“How about you help us, Mishy?” She shook her arm, trying to break free, but it was caught in a vise-like grip.
“What can I do? I told you I have no money.”
“You distract the constables on the other shide of the tower while we throws up a rope to the winder where our brudder is. There’s more good people like him in der, and like as not, they all want out. It will take time.”
“Yes, but what about my brother? If I do this, I want him out too.”
“It’s a chance you gots to take, Mishy.” He peered closely into her face. “Is he one of them people too?”
Anna nodded, unsure if she really ought to tell them.
“Just as I thought. Murderers don’t have pretty gurrlls come lookin’ for dem.” Pretty girl, indeed. Thank goodness it was dark.
“He’s a sickly young man, pale, with red hair. I want your brother to find him and bring him out.”
The sailor laughed incredulously.
“Mishy, either he gets out or he don’t. There won’t be time to get them all out.” Anna shrank at the harsh true words. She didn’t like it but she’d have to accept it.
“I will do what I can.” The sailor nodded.
He turned to his fellow conspirator. “Ya think the guard is shleepy enough by now?”
“Ya, ya. Let’sh get the thing over wish.”
Anna wondered what she could do to keep the attention of the guards at the front of the building. The bells began to toll the midnight hour as she trudged around the block, thinking she was about to carry out the unwisest plan she ever had in her life. What would they do to her if the plan failed?
And what would Adriaen think if he knew? She wished fervently he would never find out. She was acting in a most unbecoming and unmaidenly way. The chances of obtaining him as a prize after this night were severely diminished. For one, she had dashed out of the house where he had taken her to safety, and instead of being grateful for his care, she had left on a wild impulse to rescue a man from prison—a man’s responsibility in a man’s world.
Adriaen must be hurt that she hadn’t taken his advice of praying to God to be satisfied with His will. There had been numerous miraculous escapes from prison which had been God’s will, and she wondered if He would bless this attempt tonight.
Then another thought occurred to her. Maybe Jan didn’t want to be free. Maybe he wanted to die and be in Heaven with Jesus rather than live any longer in tribulation in this suffering world. Many of the Anabaptists were overjoyed when they were martyred, and honored that they were found worthy by God to wear the crown of suffering for Him. Anna did not understand why they chose this, yet she knew it was so.
She tried to keep out of sight until she reached the front of the Town Hall. Now what? Should she just scream away as if she was being murdered and hope the guards come running? She would feel unspeakably foolish standing there screaming for no good reason.
When the figure of a man leaped out of the hedge beside her, she no longer needed to pretend. Before he could finish clamping his hand over her mouth, she let out a blood-curdling scream which could be heard all over the city.
“Anna, shhh…It’s only me, Adriaen!”
She was no less shocked, though the terror subsided immediately, followed by embarrassment to match.
“Adriaen! What are you doing here?” She rubbed her eyes. “Is it really you?” He released her gently, and whispered, “I guess you could say the Lord led me here to you. Now, may I ask what you are doing here?”
“Trying to attract attention. Look, here come the guards!” Two alarmed guards came sprinting around the corner of the building, waving their swords.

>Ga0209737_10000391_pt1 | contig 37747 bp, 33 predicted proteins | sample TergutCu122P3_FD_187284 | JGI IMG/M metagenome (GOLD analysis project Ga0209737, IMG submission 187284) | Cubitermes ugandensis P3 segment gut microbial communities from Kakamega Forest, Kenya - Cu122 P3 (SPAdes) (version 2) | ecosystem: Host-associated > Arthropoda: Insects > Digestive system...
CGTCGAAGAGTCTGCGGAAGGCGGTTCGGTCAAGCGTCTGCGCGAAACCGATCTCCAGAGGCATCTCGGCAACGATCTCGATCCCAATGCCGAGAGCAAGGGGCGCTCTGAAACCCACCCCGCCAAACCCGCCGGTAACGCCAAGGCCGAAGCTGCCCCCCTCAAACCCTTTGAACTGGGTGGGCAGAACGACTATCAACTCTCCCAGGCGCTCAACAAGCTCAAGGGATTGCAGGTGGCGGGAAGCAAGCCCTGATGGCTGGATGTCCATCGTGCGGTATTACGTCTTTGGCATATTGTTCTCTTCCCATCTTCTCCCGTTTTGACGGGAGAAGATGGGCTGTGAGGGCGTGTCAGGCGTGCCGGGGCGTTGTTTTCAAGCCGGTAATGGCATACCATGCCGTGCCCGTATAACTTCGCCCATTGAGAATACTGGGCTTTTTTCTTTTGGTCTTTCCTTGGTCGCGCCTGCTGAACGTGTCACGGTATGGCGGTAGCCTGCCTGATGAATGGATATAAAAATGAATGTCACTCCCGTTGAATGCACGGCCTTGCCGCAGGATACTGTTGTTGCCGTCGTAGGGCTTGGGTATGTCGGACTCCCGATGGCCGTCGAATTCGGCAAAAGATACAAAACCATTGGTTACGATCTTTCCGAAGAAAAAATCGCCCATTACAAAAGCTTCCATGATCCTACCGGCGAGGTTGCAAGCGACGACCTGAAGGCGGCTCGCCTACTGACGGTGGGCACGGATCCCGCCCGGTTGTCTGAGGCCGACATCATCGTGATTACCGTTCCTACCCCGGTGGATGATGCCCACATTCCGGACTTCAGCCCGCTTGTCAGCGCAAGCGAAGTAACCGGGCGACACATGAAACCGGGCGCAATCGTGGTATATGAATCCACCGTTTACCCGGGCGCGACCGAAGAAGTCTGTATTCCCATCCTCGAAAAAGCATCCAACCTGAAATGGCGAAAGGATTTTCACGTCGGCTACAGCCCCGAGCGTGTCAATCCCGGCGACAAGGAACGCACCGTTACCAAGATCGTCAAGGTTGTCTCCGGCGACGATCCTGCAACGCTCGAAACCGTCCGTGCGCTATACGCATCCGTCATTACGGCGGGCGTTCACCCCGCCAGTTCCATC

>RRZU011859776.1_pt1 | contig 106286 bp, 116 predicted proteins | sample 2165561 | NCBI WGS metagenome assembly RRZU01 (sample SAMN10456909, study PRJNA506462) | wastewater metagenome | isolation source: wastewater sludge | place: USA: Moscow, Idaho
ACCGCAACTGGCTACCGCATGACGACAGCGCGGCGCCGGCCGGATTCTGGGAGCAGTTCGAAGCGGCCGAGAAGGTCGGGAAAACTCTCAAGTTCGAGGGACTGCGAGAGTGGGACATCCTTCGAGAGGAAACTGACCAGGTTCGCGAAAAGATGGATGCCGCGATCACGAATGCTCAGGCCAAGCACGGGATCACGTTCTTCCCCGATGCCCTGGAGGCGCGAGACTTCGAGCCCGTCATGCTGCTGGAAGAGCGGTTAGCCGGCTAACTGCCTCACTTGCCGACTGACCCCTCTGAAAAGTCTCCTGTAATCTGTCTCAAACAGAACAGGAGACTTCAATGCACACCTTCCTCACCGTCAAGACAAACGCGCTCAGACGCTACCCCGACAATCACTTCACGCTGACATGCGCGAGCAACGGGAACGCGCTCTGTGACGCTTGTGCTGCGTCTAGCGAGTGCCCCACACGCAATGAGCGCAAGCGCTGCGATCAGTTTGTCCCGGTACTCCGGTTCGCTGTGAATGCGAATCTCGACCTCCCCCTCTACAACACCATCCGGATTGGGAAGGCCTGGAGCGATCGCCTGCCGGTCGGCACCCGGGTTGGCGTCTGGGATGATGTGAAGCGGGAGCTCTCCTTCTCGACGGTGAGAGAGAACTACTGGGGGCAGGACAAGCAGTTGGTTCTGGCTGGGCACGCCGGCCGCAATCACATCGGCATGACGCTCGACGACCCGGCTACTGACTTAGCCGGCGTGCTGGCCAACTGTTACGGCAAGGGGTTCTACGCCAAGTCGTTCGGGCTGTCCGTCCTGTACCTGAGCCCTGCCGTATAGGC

“Let’s run!” Anna hissed. Adriaen grabbed her right hand, she gathered her voluminous skirts with the left, and they took off. She must have gone miles this night. Her feet were sore and tired. But still she ran. Adriaen led her through some shrubbery and across someone’s yard, around the house and a stable where chickens fluttered at the disturbance. The guards came crashing after them, shouting authoritatively.
Anna was so tired but Adriaen kept dragging her along. Finally, they stopped running, long after Anna thought she couldn’t run another step. They ended up in a small shack beside a river. It smelled like rotten fish and indeed was probably someone’s fishing hut. Adriaen must have been here before. It would be a perfect hideaway for Anabaptist meetings.
While Anna sat on the floor of the shack, gasping for breath, and wondered if they had managed to elude the guards. And, more importantly, had Jan escaped?
“Anna, I’m sorry I made you run so hard,” Adriaen said. “That was plenty close.”
“Are we safe here?”
“I hope so. Anna, I was so worried about you out in the town by yourself at night. I was coming right after you, but you kept getting out of my sight. Didn’t you hear me calling you?”
“You called me?” she echoed stupidly. Had those footsteps she had been running away from so desperately belonged to Adriaen? Why would he do that? Because he felt responsible for her? She supposed it was the gentlemanly thing to do, to rescue the damsel in distress.
“I had to rescue Jan,” she said. “He is too frail to withstand the rigours of prison.”
“You must care for Jan a lot, to run after him in a strange city when it’s nearly dark outside,” Adriaen said, almost wistfully. Anna wondered if it mattered to him. Would he care if she said she did love Jan?
“I do. I love him like a brother.”
“I see.” He went and stood in the opening of the door-less shack. He gazed out over the darkly flowing river, listening for any sign that they were being followed.
“I’ve thought about you a lot this past winter, Anna, and I’ve missed you.” He turned around facing her, although it was too dark to make out his features. Anna stood still, hardly daring to breathe.